Are professor rating sites a guide to a successful semester?

Starting new classes is like going on a blind date. You show up not knowing what to expect. During the date, you are introduced to someone you’ve never met before and you get to know each other, with hopes that everything goes well. Wouldn’t it be amazing to get reviews on that person beforehand?

The start of a new semester entails the same feelings when meeting new classmates and professors. Everyone has opinions when it comes to professors, and even though there may not be a way to get reviews before a blind date, there are sites that provide this service for students anxious to meet those who will be lecturing them for 13 weeks.

“Rate My Professor” is a popular site when it comes to getting the scoop on teachers. According to an article by John McClain on, “Rate My Professor is one of the most popular ‘rate my teacher’ websites. The site boasts more than 10 million opinions of over 1 million professors from students like you. The ratings cover more than 6,000 schools across the United States, Canada, England, Scotland and Wales.”

While selecting classes for the spring semester, this website, along with others such as Uloop and Rate My Teachers, may come in handy when deciding on a course load. Although these sites may be helpful, I don’t recommend letting them determine whether or not certain professors should be given a chance.

When you date a new person, your friends sometimes fill your head with negative information about them if they don’t like them. Ultimately, it is your choice to date the person to see what they are about yourself, or to listen to your friends’ judgements instead. It is the same way with choosing a professor. What may be harsh to some may be bearable to others. Taking the easy way out is sometimes more convenient, but where is the fun in that if you don’t prove to yourself that the hard work is worth it? Just because a professor may not be likeable to some doesn’t mean you won’t love him or her.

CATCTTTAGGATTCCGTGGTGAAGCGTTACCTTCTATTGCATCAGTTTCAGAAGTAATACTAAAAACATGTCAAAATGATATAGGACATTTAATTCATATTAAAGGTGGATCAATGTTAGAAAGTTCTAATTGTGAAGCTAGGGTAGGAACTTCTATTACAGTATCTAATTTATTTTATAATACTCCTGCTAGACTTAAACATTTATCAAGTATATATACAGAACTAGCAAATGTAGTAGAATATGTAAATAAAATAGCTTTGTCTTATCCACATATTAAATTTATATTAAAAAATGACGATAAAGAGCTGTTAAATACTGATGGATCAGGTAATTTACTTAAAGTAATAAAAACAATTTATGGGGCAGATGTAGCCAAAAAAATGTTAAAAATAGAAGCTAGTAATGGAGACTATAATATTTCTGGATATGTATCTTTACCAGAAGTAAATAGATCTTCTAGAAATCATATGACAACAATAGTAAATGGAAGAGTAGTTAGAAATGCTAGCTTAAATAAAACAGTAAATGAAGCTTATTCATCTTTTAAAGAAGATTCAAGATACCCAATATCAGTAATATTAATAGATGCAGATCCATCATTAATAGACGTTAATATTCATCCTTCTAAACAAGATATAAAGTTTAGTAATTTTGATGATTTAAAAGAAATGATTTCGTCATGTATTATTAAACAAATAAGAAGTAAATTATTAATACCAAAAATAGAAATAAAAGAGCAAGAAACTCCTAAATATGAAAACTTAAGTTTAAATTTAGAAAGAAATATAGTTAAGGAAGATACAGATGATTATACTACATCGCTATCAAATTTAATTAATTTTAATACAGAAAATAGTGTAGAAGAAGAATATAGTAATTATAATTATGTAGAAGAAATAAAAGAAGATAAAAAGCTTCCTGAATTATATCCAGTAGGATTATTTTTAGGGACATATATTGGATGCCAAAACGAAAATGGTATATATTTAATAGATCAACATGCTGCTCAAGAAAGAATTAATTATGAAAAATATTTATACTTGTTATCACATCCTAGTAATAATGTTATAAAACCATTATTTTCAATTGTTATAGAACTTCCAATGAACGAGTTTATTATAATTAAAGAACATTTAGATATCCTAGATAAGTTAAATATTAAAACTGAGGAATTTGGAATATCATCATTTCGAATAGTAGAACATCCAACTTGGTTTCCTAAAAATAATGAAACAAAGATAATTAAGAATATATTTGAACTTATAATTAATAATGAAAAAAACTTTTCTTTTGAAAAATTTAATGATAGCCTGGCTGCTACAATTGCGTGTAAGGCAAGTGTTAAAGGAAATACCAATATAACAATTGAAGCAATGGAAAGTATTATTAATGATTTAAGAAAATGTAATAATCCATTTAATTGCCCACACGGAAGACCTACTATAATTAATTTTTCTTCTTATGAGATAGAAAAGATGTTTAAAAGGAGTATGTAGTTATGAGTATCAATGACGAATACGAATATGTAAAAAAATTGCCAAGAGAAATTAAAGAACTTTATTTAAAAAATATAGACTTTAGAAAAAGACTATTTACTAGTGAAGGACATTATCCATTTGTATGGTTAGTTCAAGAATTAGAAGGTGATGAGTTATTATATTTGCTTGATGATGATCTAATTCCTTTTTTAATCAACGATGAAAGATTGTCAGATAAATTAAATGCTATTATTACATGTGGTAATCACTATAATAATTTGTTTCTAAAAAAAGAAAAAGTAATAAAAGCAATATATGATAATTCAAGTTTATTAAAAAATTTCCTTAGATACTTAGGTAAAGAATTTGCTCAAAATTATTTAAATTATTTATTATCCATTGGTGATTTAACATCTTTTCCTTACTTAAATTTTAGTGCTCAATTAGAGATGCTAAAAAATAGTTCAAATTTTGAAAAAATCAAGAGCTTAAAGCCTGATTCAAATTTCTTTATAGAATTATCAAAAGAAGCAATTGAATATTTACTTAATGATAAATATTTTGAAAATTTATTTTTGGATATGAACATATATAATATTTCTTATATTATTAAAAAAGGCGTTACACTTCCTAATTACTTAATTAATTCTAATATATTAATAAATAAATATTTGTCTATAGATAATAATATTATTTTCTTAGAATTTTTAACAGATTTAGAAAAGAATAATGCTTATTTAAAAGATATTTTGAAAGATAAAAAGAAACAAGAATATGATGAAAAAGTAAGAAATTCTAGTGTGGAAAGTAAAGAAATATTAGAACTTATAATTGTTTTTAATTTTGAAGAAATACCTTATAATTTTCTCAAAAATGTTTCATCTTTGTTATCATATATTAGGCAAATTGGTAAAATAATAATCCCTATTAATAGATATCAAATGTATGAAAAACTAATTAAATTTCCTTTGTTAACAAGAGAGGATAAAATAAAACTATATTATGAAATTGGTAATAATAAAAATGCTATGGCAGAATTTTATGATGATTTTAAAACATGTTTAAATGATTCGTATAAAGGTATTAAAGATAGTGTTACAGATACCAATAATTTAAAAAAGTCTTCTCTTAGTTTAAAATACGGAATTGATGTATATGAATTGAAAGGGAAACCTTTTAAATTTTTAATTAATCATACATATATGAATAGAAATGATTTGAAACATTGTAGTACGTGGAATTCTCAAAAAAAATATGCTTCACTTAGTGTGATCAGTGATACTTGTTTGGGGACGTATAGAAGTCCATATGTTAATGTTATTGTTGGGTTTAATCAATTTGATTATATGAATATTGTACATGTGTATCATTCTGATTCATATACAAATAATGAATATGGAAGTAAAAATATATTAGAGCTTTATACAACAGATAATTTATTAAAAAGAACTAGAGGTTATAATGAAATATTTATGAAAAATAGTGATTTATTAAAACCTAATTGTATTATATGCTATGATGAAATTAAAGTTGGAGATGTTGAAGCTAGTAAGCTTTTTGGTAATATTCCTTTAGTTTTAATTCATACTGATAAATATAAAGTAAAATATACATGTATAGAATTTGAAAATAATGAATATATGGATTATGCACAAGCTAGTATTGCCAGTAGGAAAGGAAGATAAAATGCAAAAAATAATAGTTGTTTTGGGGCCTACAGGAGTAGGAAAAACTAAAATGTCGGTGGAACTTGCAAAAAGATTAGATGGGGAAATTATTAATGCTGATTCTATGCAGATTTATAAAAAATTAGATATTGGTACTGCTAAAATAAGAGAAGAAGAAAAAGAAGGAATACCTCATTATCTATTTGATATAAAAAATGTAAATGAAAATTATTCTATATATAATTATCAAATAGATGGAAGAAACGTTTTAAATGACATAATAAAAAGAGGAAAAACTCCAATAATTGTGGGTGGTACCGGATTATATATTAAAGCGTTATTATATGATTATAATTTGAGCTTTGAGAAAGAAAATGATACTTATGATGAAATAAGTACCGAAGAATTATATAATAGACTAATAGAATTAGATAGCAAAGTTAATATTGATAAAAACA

Sites such as Rate My Professor aren’t reliable because a lot of students give their opinions on things aside from the ideal purpose. They may rate a professor based on their personality or the way that they look or dress, instead of rating them on performance as an educator. According to an article on, “Some students post ratings or comments that are irrelevant to a professor’s teaching ability, such as critiques of his or her physical appearance.” The article goes on to say that, “teaching effectiveness is multifaceted, and rating it should be based on richer measures, such as how well students master what they learn in the professor’s class, how well-prepared the professor is, or how rigorous and relevant the professor’s courses are.”

During this month’s course selection period, remember that sometimes a challenge isn’t bad. Take chances, and focus on the courses that you need. Try not to focus too much on trying to avoid the professor that others say isn’t worth taking.

—Sierra McCoy

Junior communication studies major 

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